New York’s Madison Square Garden has taken on a Swiss-Family-Robinson feel lately. This is due to an art exhibition featuring work by Tadashi Kawamata called Madison Square Tree Huts, which emerged completed on October 2. A gathering of small wooden houses up in the trees, folks passing through the park might find themselves grinning upward with wonderment at these small structures meant to shake up our notion of public space and how it interacts with ideas of urbanity, rural romanticism and play.
Constructed on-site with found materials and construction scraps, the huts are part of the Madison Square Art program, where the Park Conservancy works to put on thought-provoking displays in this sort of boundless gallery. Visitors had the opportunity to observe the tree huts come together over the month of September as part of an Artists in Residency program- its construction was documented on the project’s blog. The huts were built in and amongst branches with a system of rubber sheaths and cut lumber ensures that the bark is never scraped or penetrated. The houses are also lodged far above visitors’ heads, perhaps to discourage enthusiasts who might want to climb up and move into them.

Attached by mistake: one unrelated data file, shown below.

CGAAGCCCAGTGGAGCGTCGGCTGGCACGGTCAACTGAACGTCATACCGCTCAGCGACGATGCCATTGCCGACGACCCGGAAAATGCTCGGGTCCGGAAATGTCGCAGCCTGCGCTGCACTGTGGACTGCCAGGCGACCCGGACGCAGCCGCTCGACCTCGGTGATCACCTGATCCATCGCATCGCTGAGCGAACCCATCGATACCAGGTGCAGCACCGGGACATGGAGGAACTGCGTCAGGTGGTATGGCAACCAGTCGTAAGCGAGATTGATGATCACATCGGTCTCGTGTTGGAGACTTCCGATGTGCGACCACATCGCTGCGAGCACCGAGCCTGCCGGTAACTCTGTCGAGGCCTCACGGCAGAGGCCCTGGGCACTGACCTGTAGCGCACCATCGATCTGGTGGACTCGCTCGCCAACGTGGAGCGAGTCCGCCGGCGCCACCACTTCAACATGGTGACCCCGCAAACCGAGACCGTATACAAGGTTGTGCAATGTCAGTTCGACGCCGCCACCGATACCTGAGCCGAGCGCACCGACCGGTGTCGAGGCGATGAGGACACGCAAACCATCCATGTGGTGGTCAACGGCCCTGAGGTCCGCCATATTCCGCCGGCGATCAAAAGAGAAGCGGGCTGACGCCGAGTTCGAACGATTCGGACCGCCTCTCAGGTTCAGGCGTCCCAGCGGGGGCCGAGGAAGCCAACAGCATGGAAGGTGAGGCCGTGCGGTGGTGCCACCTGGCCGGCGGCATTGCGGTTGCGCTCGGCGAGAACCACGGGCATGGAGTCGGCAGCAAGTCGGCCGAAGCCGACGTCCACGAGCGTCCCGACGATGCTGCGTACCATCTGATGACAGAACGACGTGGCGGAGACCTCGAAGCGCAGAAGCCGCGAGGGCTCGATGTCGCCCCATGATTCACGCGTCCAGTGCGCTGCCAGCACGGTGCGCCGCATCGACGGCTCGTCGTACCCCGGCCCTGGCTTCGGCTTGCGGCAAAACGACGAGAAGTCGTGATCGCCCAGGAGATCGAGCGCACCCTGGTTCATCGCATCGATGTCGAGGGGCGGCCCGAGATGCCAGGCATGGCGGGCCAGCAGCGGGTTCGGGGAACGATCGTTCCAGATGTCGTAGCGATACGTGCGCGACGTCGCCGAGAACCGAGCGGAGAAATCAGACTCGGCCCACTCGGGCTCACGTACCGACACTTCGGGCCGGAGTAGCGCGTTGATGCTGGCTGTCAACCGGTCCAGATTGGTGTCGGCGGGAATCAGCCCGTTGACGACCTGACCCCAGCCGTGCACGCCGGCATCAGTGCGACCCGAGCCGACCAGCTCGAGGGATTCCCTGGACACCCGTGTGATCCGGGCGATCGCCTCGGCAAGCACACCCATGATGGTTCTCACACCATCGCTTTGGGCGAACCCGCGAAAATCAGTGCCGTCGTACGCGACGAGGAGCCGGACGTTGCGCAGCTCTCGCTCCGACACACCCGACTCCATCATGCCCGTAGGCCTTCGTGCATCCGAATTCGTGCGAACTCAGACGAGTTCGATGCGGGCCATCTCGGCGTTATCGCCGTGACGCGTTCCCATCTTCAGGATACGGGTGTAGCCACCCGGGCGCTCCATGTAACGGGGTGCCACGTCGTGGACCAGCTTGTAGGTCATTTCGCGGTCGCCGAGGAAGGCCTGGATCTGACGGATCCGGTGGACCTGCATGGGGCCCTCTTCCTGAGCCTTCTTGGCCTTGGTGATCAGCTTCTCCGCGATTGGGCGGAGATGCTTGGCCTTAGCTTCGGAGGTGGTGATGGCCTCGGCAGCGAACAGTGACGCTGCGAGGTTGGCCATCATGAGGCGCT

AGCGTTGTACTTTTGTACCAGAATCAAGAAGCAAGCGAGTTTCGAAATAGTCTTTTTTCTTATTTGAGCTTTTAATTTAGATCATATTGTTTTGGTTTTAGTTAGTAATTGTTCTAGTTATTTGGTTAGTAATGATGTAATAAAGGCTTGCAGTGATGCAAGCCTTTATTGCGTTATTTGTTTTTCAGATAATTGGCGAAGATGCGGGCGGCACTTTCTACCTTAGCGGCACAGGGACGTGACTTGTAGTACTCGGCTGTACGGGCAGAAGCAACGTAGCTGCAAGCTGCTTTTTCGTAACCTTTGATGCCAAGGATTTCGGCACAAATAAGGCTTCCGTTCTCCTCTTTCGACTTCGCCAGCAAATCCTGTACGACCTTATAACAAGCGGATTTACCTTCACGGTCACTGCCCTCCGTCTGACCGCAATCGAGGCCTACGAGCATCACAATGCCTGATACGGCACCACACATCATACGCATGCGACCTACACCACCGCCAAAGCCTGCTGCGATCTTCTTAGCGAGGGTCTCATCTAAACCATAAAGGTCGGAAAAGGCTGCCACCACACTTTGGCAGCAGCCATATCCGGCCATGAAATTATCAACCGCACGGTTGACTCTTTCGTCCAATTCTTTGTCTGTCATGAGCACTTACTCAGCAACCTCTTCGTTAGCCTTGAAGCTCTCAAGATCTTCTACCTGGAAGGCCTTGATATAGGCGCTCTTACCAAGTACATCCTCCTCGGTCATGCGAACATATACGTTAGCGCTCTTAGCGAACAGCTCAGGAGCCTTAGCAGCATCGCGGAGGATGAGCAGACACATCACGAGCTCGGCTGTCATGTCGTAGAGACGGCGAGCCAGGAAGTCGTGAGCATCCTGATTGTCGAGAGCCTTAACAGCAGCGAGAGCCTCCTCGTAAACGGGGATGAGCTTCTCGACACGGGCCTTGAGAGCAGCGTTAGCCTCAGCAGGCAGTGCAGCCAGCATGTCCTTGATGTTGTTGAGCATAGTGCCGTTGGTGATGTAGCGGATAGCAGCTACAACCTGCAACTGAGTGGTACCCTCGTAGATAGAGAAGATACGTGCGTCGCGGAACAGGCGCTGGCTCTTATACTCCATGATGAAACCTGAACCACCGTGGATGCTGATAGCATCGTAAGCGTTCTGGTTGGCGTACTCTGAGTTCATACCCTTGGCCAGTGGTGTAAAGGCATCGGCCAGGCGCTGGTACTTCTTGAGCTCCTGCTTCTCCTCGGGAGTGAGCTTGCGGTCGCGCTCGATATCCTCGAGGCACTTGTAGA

The project’s blog tells tales of giddy happenstance patrons with their necks craned back, taking photos. Younger enthusiasts attended a Tree Hut Family Art Workshop at the end of September, transforming piles of Popsicle sticks into their own treehouses. Despite the lack of a water wheel or helpful zebra buddies, the huts have been successful in bringing a sense of interruptive play to the area.
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